Cuff said she and Williams understand the opportunity and responsibility they have to be as inclusive as possible with their business.
“That was reflected in every single decision, because the people who made these floors, made these lamps, made the chairs, we’re all able to make a circular economy that will be able to keep the money in our neighborhoods,” she said. “We want every other business to rise to the challenge, because it is possible. And I think being a responsible entrepreneur, that is something that we really wanted to take seriously.”
Williams, in an interview, stressed that there are wines for everyone at his business: “Different price points, different tastes, different varietals. It was really curated so that there was something for the beginning wine person and something for somebody who has a really experienced wine palate.”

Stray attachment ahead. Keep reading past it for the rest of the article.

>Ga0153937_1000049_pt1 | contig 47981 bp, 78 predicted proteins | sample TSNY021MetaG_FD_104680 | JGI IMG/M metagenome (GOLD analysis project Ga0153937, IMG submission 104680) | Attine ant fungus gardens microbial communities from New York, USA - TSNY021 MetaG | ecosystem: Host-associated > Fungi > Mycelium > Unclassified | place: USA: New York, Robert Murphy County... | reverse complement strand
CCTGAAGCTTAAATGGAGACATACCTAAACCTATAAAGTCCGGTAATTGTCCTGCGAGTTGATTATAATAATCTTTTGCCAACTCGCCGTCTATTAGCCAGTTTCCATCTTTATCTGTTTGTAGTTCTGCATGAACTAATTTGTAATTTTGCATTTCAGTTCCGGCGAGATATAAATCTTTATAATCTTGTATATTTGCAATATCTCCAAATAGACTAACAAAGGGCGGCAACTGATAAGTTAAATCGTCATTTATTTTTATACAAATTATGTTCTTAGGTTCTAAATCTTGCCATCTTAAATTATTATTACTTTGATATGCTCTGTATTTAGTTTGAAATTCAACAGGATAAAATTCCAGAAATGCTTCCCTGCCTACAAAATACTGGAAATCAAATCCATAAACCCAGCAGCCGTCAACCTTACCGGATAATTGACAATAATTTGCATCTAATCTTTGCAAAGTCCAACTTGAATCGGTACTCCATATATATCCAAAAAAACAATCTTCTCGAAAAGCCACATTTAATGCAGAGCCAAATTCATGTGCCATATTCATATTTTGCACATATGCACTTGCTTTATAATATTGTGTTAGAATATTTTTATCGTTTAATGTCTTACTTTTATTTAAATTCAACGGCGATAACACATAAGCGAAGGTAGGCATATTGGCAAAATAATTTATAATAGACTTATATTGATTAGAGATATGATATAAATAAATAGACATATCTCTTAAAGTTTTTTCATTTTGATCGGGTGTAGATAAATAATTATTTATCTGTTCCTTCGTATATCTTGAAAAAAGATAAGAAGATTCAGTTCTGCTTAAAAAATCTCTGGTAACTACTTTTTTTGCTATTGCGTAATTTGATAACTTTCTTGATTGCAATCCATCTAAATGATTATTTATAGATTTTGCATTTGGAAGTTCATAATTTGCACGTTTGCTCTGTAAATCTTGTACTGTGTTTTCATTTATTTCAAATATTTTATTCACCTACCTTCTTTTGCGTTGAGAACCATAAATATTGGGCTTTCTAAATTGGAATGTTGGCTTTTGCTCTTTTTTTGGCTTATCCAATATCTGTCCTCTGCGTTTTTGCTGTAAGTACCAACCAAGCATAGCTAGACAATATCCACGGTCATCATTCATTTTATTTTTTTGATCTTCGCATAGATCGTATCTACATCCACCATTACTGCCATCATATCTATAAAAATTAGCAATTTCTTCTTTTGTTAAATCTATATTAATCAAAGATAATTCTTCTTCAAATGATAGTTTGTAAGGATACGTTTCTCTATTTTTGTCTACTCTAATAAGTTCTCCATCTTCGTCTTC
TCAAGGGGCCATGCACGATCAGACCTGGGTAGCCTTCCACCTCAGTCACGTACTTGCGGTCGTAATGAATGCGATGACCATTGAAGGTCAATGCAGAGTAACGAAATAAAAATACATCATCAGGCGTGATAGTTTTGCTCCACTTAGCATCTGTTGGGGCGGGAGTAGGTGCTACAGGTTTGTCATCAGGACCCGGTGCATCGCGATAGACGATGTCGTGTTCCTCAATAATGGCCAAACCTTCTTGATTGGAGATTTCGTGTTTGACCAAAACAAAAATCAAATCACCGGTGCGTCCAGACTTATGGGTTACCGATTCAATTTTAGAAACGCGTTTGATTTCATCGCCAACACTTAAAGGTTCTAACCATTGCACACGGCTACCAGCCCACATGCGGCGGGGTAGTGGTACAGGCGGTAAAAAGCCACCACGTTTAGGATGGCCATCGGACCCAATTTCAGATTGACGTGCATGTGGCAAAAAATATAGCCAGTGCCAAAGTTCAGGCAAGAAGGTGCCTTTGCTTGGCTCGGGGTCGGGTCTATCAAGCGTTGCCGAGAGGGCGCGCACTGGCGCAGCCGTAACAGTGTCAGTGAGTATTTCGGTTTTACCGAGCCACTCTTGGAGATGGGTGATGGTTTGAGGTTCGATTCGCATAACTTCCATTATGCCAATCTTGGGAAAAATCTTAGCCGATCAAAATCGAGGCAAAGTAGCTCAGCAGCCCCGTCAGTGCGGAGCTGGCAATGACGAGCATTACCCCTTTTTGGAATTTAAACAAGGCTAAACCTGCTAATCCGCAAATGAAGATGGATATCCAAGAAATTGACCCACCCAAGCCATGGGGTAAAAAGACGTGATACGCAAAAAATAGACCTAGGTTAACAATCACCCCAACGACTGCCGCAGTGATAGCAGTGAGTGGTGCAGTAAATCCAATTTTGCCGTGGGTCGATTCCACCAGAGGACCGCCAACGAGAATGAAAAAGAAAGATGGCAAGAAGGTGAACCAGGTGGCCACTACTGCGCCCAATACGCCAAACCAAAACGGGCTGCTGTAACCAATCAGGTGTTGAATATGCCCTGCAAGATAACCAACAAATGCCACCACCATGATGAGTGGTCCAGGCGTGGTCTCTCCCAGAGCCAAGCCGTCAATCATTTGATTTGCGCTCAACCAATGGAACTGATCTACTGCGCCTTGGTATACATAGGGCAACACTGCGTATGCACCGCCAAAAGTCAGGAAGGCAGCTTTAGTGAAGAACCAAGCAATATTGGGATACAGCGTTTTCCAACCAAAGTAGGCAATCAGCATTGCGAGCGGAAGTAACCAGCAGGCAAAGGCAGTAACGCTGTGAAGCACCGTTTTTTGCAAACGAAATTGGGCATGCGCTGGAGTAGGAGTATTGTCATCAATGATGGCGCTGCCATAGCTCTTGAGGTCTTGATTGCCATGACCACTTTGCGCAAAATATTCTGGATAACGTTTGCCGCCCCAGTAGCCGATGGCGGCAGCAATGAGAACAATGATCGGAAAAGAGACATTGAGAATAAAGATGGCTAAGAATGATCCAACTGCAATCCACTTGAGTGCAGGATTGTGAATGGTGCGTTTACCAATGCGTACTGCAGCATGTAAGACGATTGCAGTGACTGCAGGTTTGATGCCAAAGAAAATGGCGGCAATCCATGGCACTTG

Sommelier Derrick C. Westbrook, formerly of 57th Street Wines, 1448 E. 57th St., did the program. Ian Julian, formerly of the James Beard Award-nominated Haitian restaurant Fritai in New Orleans, is the bar manager, and Whitney McMorris, formerly of Spin Chicago, 344 N. State St., is executive chef.
Left to right: Department of Planning and Development Commissioner Maurice Cox, Bronzeville Winery managing director Amy Jennetten, executive chef Whitney McMorris, Mayor Lori Lightfoot and co-owners Cecilia Cuff and Eric Williams cut the ribbon on the new business, April 20
McMorris has been a chef for 13 years, and she said Cuff and Williams gave her free rein to develop the new menu. “I was able to keep an open mind and be myself. I didn’t need to jump through any hoops to create what I wanted to create,” she said.